This is the most important question in getting you  (for want of a better term), back on your feet. The main area of focus is OPTIMAL LOADING. Not too much too soon injuring you further, and not too little so as to hamper your recovery. 

This is best assessed in person with your health care practitioner. 

If you have any concerns about your ankle, or you re not sure who you SHOULD be seeing about your injury, please do not hesitate to contact us at Align, we would love to help you be back up and running as soon as possible.

 

Image of ankles doing what they are MEANT to do, take you confidently wherever you would like to go.

Image of ankles doing what they are MEANT to do, take you confidently wherever you would like to go.

Ankle Sprains...are you doing it wrong?

I don't know if its the time of year or if I have just been noticing it more, but it feels like there has been a lot of ankle injury limping into the practice in the last few weeks.  

Ankle sprains and strains are common, they are not just for sports people and most importantly, are usually really poorly managed when they happen. 

Sure, getting people out of pain doesn't usually take too long but there is a lot more to it than that. 

As a lot of you already know, at Align a big part of our practice is looking after families. There are a few things you notice when you have families with school aged kids coming in and one of the more common injuries we will see is ankle sprain or strain.

So what do I mean by poorly managed? The problem is, getting on top of these very common injuries is at the same time, very important but very BORING to deal with. 

If you are lucky enough to have avoided issues with your ankles, I am willing to bet we all know SOMEONE we went to school with who rolled their ankle early on in high school, and by year 12, nearly overtime they took to the field, court or even walked next to you down the street, they would put their foot down at one point and over they would go!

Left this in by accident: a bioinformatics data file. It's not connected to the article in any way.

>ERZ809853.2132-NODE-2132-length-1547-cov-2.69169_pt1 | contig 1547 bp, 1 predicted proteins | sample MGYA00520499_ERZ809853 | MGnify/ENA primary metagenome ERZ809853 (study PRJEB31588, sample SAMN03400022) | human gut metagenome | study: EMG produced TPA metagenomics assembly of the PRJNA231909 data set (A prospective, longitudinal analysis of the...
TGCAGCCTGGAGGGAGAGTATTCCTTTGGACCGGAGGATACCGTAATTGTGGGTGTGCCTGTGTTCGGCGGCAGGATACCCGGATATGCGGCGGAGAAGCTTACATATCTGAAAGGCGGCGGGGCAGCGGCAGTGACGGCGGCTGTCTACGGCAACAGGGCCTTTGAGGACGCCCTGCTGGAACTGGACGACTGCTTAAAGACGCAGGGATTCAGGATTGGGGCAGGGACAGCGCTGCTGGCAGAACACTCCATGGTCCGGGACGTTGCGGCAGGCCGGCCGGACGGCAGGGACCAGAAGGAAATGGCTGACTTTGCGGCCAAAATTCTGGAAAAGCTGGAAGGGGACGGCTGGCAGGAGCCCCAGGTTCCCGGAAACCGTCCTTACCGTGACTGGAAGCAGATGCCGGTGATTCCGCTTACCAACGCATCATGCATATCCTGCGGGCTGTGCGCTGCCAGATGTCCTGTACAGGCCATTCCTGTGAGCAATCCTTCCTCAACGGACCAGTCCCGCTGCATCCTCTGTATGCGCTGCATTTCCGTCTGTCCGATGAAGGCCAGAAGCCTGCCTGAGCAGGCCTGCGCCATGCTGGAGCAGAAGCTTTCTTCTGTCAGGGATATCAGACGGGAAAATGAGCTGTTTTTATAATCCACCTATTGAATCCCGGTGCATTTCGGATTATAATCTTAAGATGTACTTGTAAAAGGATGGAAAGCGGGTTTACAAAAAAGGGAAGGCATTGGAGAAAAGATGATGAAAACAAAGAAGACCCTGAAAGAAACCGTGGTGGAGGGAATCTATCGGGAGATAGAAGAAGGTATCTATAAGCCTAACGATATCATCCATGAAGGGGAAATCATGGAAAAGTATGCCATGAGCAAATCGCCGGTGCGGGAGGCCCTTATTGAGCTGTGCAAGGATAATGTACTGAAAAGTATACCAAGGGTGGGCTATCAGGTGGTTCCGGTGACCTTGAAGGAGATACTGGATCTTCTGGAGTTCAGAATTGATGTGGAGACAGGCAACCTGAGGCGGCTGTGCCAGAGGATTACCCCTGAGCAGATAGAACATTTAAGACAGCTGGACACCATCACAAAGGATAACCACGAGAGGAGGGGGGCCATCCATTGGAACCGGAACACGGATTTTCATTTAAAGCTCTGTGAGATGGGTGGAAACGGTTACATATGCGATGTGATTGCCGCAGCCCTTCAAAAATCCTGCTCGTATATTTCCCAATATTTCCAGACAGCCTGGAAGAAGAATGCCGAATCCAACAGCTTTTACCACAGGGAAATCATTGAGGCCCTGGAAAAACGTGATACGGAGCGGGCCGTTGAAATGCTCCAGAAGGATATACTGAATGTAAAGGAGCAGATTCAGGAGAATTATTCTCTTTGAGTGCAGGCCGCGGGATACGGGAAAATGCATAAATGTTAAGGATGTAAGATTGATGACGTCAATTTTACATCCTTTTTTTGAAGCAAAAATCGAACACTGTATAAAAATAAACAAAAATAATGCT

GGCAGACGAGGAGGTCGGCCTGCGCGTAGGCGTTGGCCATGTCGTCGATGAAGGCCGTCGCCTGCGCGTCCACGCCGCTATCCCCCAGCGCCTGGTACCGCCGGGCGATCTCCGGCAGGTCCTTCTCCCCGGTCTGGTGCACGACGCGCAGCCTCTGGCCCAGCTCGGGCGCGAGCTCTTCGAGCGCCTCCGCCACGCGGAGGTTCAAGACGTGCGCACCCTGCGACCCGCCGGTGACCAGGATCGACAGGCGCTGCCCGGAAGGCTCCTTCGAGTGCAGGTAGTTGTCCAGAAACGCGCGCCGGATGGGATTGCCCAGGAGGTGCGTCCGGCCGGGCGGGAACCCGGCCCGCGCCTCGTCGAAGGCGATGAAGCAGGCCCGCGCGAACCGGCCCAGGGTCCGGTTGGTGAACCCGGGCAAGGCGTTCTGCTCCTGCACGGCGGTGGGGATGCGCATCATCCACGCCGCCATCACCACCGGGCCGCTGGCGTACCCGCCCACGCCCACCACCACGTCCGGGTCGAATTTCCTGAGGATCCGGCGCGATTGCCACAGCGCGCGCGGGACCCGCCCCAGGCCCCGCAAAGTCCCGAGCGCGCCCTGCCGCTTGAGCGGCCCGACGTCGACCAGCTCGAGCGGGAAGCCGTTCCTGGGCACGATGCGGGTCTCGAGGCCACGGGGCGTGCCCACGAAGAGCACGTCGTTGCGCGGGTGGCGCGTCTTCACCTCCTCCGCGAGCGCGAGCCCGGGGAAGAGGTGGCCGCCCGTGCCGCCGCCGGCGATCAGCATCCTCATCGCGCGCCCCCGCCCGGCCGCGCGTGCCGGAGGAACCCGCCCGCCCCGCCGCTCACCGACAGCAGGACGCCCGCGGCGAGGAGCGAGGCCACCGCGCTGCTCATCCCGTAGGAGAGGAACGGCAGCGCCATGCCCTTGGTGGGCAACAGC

In practice, we often here this described as their "bad ankle".

Structurally there is usually nothing "bad" about their ankle, so why do they have such a problem? 

A "Bad Ankle"

A "Bad Ankle"

In my experience, up until recently, treatment for most ankle injury would consist of people would ice on their ankle till the swelling went down and they could walk on it without pain, then they would hope for the best until inevitably, the next episode of the "bad ankle" would happen, increasing in frequency, leaving them with no confidence in their own body and an inability to enjoy playing sports or exercise how they should be able to. Sound familiar?

The reality is, when you really sprain your ankle, what you are actually doing is causing damage of specific ligaments around your foot and ankle. The pain from these injuries is just one part of the issue. The other, equally important part is the movement issues that a sprain will introduce into our ankle's support systems. 

I touched on these movement issues in my last blog about posture but in a nutshell, when we injure tissues it can cause movement control issues in the affected joint, making it harder for our nervous system to be certain of how to position and manage that joint in the future. 

This is why it's so important that any management of these injuries includes longer term rehab thinking, as well as care for the immediate area and work on the connected support structures. 

In my next blog, I plan to outline some important points you want to be thinking about if you have an acute ankle sprain, as well as what you can do if you already ARE someone with a "bad ankle"